This is Why Sugar Makes You Fat

You've probably already heard by now that sugar makes you fat. There have been numerous books written about it as well as documentary movies devoted entirely to this subject. But why does sugar make you fat?

Over the past 50 years the food industry have been trying to convince us that eating fat makes us fat. But despite a large range of low-fat products the society overall continues to grow in size - the percentages of the population that are overweight or obese, and it's creating massive health issues.

Part of the problem is that when you remove or reduce the fat in a product you take out the flavour, so the food manufacturers had to add in flavour, so they added sugar.

We know now that certain forms of naturally occurring dietary fat - such as those you might find in coconut oil, avocados, olive oil, nuts, and fatty fish - are actually very good for you.

So, back to Sugar!

What happens when you drink a can of soft drink, or even pre-packaged fruit juice for that matter? You are flooding your system with sugar and your body responds by creating insulin. Your body can't cope with that amount of sugar. It can't burn that energy immediately so some of that energy must be stored for future use. How does the body store energy? It stores it as fat. The body is just trying to be economical and not waste anything but you end up with unsightly storage pods in your body.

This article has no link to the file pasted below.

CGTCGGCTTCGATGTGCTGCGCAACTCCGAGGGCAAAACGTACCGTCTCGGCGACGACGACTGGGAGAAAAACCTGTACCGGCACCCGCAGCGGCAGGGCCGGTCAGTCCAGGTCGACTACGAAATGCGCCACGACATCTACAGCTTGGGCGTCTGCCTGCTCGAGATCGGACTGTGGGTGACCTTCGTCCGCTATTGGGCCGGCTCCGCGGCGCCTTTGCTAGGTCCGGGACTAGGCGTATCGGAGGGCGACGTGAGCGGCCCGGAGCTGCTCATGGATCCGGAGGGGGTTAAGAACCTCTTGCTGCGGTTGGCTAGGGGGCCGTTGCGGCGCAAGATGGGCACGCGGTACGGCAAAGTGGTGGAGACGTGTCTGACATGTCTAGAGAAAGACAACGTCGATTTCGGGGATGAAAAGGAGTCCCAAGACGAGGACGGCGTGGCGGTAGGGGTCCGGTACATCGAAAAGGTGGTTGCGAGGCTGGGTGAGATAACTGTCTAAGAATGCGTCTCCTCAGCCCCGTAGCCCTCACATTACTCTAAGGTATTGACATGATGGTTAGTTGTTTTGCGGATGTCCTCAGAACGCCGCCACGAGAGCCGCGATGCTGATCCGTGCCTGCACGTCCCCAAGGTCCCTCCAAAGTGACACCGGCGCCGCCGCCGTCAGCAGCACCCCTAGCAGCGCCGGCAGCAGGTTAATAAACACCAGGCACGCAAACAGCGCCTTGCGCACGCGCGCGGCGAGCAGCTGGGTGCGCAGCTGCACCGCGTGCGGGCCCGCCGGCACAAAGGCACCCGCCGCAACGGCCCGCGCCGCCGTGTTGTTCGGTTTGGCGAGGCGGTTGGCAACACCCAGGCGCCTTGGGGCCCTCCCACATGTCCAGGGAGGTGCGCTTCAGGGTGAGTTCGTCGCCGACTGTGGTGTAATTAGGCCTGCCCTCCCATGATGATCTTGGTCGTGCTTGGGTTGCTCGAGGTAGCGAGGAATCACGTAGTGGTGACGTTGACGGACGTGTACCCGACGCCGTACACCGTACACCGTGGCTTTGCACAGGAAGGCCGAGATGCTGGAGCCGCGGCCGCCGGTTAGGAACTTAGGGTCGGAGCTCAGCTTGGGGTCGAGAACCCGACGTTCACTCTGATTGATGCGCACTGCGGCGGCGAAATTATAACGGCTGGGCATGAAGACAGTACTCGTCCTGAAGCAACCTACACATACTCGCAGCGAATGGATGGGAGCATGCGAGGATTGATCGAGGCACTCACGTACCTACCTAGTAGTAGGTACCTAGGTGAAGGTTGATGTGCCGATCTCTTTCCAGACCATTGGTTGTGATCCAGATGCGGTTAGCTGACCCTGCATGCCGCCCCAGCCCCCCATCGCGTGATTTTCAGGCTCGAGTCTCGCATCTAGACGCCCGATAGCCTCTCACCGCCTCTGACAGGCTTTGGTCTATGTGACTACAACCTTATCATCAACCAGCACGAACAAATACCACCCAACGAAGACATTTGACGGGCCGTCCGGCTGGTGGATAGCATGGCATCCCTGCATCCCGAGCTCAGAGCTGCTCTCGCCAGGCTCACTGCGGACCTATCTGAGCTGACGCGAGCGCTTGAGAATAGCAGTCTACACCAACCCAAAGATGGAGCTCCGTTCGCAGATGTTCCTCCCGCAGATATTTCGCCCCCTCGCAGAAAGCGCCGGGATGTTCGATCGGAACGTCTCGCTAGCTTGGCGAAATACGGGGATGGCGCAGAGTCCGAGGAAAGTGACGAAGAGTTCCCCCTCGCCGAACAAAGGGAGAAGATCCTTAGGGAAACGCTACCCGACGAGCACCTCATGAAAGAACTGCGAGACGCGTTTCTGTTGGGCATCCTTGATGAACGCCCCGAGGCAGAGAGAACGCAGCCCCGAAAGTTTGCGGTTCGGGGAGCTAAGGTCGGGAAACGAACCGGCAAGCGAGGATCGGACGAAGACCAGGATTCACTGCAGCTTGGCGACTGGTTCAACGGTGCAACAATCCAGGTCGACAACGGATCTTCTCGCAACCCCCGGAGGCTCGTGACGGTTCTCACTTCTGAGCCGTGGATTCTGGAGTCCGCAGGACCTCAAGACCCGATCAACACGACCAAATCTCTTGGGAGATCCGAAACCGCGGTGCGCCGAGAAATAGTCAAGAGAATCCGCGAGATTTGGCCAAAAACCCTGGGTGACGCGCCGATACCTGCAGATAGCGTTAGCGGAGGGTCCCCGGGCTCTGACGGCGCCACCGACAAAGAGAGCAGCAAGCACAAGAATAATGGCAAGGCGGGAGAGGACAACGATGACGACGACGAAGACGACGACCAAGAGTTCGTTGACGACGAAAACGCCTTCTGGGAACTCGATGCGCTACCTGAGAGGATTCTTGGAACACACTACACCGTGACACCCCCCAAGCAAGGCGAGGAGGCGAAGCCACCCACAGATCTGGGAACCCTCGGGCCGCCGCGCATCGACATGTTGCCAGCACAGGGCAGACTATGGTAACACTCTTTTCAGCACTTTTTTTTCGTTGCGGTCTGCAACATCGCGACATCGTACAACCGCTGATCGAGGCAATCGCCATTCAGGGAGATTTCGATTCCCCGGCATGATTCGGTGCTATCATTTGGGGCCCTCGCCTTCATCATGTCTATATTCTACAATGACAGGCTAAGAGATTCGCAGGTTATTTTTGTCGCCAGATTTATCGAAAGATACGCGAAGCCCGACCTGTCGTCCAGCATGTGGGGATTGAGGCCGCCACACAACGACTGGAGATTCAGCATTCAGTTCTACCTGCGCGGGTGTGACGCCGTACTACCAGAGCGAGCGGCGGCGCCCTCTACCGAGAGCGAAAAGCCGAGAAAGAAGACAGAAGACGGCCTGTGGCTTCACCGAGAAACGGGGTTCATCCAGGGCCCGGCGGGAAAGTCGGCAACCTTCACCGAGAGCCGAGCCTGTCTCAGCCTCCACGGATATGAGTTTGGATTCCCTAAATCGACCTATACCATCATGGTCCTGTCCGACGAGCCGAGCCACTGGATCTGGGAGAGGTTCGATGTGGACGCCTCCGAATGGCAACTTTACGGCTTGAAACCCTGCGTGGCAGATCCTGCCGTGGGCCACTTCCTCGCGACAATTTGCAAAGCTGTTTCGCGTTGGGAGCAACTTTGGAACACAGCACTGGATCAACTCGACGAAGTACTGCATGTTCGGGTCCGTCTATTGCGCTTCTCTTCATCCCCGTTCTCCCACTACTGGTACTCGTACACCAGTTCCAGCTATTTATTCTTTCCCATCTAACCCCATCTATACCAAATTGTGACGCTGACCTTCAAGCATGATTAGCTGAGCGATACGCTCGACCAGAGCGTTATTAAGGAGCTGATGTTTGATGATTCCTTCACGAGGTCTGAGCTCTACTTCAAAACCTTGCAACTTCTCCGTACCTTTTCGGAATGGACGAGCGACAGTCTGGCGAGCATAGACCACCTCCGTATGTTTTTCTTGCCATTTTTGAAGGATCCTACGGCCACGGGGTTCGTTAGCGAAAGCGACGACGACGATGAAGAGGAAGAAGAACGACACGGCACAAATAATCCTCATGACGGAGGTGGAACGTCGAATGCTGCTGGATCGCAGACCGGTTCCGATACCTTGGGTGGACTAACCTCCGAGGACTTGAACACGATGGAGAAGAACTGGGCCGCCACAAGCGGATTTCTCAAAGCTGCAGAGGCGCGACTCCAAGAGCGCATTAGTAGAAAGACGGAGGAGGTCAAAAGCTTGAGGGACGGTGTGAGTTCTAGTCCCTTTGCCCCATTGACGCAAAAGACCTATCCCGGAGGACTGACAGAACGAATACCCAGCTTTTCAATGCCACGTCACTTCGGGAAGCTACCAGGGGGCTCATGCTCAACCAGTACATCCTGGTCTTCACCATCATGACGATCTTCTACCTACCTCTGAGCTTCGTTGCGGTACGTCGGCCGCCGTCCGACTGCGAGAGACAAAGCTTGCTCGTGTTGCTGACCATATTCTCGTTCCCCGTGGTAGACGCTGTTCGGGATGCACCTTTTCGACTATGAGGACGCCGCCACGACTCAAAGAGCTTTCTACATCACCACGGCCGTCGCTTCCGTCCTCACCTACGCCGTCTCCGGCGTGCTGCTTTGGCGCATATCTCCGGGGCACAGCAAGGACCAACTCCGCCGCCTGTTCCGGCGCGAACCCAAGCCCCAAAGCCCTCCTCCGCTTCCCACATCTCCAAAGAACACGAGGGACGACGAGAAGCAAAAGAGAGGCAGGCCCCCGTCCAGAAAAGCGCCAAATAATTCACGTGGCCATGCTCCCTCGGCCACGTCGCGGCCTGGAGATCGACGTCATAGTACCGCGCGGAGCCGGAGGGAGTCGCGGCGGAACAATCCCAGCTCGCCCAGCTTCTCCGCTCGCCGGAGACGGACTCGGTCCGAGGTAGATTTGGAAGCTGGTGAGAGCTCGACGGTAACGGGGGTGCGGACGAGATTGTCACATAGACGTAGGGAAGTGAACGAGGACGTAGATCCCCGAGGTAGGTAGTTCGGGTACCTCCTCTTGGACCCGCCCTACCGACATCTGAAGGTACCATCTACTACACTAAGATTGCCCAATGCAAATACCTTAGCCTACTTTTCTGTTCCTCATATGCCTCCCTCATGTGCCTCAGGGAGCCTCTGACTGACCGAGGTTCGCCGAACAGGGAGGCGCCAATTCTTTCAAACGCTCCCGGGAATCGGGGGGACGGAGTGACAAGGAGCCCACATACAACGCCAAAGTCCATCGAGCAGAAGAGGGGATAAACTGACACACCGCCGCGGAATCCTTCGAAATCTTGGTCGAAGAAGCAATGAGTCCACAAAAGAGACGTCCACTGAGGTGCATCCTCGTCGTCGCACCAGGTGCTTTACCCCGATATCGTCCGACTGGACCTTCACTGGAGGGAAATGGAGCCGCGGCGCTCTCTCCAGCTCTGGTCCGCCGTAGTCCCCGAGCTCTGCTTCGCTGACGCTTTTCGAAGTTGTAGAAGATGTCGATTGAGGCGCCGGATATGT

Also, be aware that there is sugar in many, many processed products, especially sauces.

If you want to try and cut back on your sugar it can be a daunting task, especially when sugar is in so many products. So the best way to do it is to cut it out bit by bit.

Start with soft drinks, cordials and bottled fruit juice. These contain a lot of sugar. Stick with plain filtered water with a slice of lime or lemon. If you want a cup of coffee or tea, you may well be used to adding some sugar. Try a natural alternative like stevia or xylitol. Avoid artificial sweeteners as these actually will hinder weight loss in a whole different way. But I could devote another entire article to that subject alone.

It goes without saying that lollies, ice cream, biscuits and similiar products are definitely off the table.

Don't even get me started on breakfast cereals. There's not much worth eating there, but you should be able to find a good quality muesli with less than 10% sugar content.

Once you've managed to wean yourself off these very sugary food and drink items, start looking at other products and how much sugar is in these, by checking the ingredients information on the label. You don't have to give them up completely but there are quite often acceptable alternatives that have much lower sugar contents.

Of course there are other food types that negatively impact the blood sugar levels but I'll cover those in future articles.